We did a lot of the work on the first pool ourselves.  Needs must and all that.

It was back-breaking and tedious work.  Mercifully it didn’t rain and it didn’t get too hot.  When we did the cottage pool, over double the size, we got contractors in.

There are so many rules and regulations associated with pools and the public that it many ways it is tempting to not have a pool at all.  The British in particular (and the French will soon follow, as they do) have copied the Americans in their love affair with sueing for anything and everything.  Keeping on the right side of the law while providing a lovely place for guests to swim and sunbathe is a feat in itself.  I had to dive in after a child on one occasion and on another I mentioned to the dad of a young brood that he needed to remember to shut the gate properly.  He said:

“Well, you should get a better shutting mechanism!”

“The best shutting mechanism in the world,” I replied, “is called GROWN UPS!”

We restored a huge old house in France Part 5



We’ve got people coming for dinner tonight so I haven’t got time to write anything much.  I have, however, dug out a few “before” photos of the front facade.  

Things chop and change of course, and things also get improved a little more each year.  Here is the front facade of the house when we bought it.  My husband treated the stone work, which was dark grey with dirt and age, with industrial bleach.  It burns !   It really burns and he had to wear rubber gloves and long sleeves despite the heat.

I can’t remember how long it took him to work his way around the entire outside of the house, moving the scaffolding as he went.  Perhaps a month ?  You can see the dribbles of bleach at the top of the photo.  It was a grey and dreary old building. I don’t know what possessed us to buy it actually!

Just those shutters took an eternity.  We removed the shutters from the two balcony windows because they were so broken, it really wasn’t worth repairing them.  After the first year of letting the property to holiday-makers, some four or five years later, we fixed the shutters permanently in the open position because guests would leave them banging around in the wind and then they’d have to be repaired all over again.


We restored a huge old house in France Part 4



The kitchen and the back-kitchen are about the same size – more-or-less the same as most people’s living rooms ie 30 sq metres.  There are red quarry tiles throughout, though in the back kitchen some were so perished that we were forced to replace them with modern ones.

Outside the kitchen window was a decorative tree of some sort – not a leylandi, but that kind of thing, which had grown so massive that the room was dark and gloomy, even slightly spooky.  We had it cut down, along with one other outside the living room windows.

A huge and very heavy curtain split the kitchen in to two, with the fireplace and an old range on one side.  The old range had rats nesting in it and was too broken to repair (though I now wish we had tried) and for those first few weeks we cooked over the open fire – just pork chops, and that kind of thing, in a big old pan.  My hair was in a long plait down my back and one day it fell over one shoulder and almost caught on fire as I bent over the chops! Happy days!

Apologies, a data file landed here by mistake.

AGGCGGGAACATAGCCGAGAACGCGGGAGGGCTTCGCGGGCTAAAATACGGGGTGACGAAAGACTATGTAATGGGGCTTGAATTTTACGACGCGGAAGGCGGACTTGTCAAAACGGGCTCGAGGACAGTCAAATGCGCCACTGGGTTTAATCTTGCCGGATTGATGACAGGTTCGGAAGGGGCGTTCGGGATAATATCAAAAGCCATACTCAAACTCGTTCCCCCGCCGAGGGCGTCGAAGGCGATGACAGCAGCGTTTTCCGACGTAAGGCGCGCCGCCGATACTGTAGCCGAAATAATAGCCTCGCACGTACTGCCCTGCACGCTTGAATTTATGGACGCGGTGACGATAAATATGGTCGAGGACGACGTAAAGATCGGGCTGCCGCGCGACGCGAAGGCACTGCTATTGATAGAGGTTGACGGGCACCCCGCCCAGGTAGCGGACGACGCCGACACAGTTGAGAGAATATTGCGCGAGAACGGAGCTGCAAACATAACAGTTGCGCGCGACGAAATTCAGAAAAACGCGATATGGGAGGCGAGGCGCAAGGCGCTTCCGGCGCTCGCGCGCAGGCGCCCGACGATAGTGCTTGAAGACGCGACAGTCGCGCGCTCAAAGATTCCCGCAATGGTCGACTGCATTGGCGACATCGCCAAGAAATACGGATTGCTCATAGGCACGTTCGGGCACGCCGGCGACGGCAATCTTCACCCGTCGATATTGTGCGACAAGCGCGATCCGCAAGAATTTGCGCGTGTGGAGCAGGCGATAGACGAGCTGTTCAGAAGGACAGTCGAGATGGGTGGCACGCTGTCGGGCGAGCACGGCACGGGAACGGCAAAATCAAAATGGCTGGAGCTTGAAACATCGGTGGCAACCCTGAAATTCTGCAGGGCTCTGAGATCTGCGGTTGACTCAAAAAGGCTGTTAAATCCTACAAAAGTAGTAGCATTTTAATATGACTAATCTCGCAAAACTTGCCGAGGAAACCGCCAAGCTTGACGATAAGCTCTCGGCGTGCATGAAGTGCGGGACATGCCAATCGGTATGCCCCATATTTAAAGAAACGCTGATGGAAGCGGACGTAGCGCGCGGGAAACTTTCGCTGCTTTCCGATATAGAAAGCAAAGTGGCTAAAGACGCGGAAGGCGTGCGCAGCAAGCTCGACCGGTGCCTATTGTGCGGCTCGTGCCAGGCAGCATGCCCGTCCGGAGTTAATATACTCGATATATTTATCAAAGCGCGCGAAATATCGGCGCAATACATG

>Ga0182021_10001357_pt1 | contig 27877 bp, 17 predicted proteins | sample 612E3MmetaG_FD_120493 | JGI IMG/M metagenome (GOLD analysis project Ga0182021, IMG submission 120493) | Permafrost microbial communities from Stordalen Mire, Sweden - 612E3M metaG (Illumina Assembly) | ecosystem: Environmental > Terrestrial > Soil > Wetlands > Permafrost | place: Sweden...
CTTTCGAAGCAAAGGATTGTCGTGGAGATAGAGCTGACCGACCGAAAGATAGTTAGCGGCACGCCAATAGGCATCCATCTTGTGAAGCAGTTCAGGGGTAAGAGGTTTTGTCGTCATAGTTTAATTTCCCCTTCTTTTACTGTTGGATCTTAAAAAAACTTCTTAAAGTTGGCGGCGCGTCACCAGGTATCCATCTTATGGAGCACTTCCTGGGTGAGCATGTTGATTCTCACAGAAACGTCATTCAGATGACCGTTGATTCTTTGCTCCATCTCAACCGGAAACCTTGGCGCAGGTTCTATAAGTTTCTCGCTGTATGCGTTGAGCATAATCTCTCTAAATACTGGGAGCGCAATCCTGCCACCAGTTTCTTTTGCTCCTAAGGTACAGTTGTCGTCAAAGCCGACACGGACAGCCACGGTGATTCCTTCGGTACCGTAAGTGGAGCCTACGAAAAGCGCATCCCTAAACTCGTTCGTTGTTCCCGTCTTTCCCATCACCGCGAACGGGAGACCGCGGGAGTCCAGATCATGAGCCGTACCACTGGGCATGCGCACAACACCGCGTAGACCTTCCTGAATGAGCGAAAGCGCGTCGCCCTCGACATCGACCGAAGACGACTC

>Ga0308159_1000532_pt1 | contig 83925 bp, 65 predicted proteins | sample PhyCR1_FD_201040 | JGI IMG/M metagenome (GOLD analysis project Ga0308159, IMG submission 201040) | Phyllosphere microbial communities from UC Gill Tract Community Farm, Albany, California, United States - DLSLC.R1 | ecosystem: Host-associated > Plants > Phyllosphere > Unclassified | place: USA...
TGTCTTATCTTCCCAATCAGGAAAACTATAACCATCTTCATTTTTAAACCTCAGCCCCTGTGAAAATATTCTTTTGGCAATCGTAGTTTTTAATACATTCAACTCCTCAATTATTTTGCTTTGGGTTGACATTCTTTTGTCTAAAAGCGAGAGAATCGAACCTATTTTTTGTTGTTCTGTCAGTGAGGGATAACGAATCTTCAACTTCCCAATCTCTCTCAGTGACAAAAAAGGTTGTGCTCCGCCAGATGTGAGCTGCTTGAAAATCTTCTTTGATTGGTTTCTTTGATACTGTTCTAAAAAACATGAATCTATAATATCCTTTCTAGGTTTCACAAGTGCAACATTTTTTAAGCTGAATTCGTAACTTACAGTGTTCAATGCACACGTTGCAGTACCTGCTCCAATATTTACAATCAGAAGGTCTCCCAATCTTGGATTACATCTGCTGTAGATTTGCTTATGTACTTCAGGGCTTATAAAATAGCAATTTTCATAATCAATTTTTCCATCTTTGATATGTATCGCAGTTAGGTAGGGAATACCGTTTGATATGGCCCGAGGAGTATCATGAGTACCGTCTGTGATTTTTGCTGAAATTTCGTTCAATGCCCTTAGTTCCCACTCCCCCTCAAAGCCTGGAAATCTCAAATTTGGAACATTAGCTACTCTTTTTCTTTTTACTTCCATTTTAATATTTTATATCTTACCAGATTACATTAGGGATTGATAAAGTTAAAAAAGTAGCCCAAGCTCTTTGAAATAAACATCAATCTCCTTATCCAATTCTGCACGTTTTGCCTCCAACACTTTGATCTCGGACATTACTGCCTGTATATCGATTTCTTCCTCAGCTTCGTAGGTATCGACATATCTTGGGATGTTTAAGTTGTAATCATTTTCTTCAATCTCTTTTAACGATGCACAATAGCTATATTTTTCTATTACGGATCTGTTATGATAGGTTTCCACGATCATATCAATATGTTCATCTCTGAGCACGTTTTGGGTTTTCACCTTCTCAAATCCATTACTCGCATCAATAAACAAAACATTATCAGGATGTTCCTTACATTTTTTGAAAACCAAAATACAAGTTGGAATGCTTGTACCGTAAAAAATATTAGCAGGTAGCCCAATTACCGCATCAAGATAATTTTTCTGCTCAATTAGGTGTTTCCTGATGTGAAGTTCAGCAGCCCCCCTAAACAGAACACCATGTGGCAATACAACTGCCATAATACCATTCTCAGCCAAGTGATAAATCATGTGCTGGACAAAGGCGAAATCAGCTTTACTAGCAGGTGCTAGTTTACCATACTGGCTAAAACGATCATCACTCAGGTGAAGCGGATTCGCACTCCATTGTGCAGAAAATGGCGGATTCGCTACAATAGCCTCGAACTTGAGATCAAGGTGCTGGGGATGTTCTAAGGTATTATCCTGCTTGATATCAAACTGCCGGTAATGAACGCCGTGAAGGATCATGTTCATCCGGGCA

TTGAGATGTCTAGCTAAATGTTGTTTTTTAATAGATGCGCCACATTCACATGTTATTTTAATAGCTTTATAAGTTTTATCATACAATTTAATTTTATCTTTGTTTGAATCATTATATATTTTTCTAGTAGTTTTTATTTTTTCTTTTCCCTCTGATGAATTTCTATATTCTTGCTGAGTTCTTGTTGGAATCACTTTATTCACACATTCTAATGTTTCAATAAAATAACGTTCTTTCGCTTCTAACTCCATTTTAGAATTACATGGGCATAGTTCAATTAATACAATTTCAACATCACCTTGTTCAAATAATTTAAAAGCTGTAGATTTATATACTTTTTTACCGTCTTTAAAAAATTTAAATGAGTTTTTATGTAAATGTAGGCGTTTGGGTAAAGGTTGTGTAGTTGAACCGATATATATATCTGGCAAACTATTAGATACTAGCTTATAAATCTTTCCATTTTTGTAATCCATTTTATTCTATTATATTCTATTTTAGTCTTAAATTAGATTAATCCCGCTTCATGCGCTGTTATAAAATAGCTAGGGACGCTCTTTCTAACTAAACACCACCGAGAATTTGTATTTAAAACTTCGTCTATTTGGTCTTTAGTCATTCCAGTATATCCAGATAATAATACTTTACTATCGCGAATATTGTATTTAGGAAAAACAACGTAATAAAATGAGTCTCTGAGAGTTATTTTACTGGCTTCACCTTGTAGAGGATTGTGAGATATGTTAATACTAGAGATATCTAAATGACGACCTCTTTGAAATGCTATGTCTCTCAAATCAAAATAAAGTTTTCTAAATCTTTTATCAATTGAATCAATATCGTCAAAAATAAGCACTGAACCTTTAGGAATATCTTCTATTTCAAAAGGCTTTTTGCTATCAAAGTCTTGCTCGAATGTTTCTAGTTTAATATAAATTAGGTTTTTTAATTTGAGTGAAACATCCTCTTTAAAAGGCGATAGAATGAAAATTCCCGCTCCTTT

On the other side of the curtain was a narrow iron bed with real old feather mattress, duvet and pillow – you know, one of those sausage-shaped pillows the French have.and a few small bits of furniture.

None of the furniture was worth saving, riddled with woodworm and in poor condition, apart from an old butler’s chair which some clever person had painted in orange gloss (deary me!) and a lovely little table which we later had dated to around 1600.  Hanging from the beams and from various hooks were a variety of pots, some of which were copper, some so dirty that it was difficult to make out what they were made of.  Most of these we cleaned up and kept.

Between the two rooms is a corridor, or back lobby, with what was at the time of purchase a huge walk-in coat cupboard.  In here we found Nazi jack boots and a few other items of Nazi paraphernalia, including maps.  We donated it all to a WWII museum which, unhappily, closed down a few years later.  This little room was then converted in to a downstairs WC with basin.

The kitchen beams are amazing. You can see the adze marks quite clearly.  Each beam is an entire tree and the craftsman would straddle the tree trunk, once the tree was down, and hack away at it with an adze.  This gave it the square shape needed for the beams.  It makes you realize the massive quantity of work that went in to these p0laces, years before cranes and electric drills and saws. You can see it in some of the stone work too – on the step in to the kitchen from the hall are very clear marks where the stonemason chiselled away.

The basin was in the back-kitchen, or scullery as it would have been called.  Flung out in to the grounds was a massive stone sink, hundreds of years old, which we rescued and put on display.  Old stone sinks like this were very shallow and they were used as much for keeping meat and fish cool as for washing up.  We had no money, so for many years both the kitchen and the back-kitchen were a haphazard mix of a small fridge and a cheap gas cooker, crockery stashed on to temporary shelves and an old sink in the wrong room.  All mothers need a washing machine too – in fact a washing machine is a must for me, regardless of anything.

Some time later we had some kitchen cupboards made by a carpenter by the name of Rene Jean-des-Champs (Rene John-of-the-woods – lovely!). Barely a month after he had finished this job he fell off a roof (elsewhere) and broke his back.  When he finally recovered, months later, he had permanant damage to something in the nerve centre, so that he could either walk or he could move his arms, but he couldn’t do both.  The stair gate at the top of the first flight of stairs was made by him, and with this handicap it took him weeks and weeks and weeks. But he needed the work and, although it is not a good job done, we have kept the gate as a sort-of hommage to him.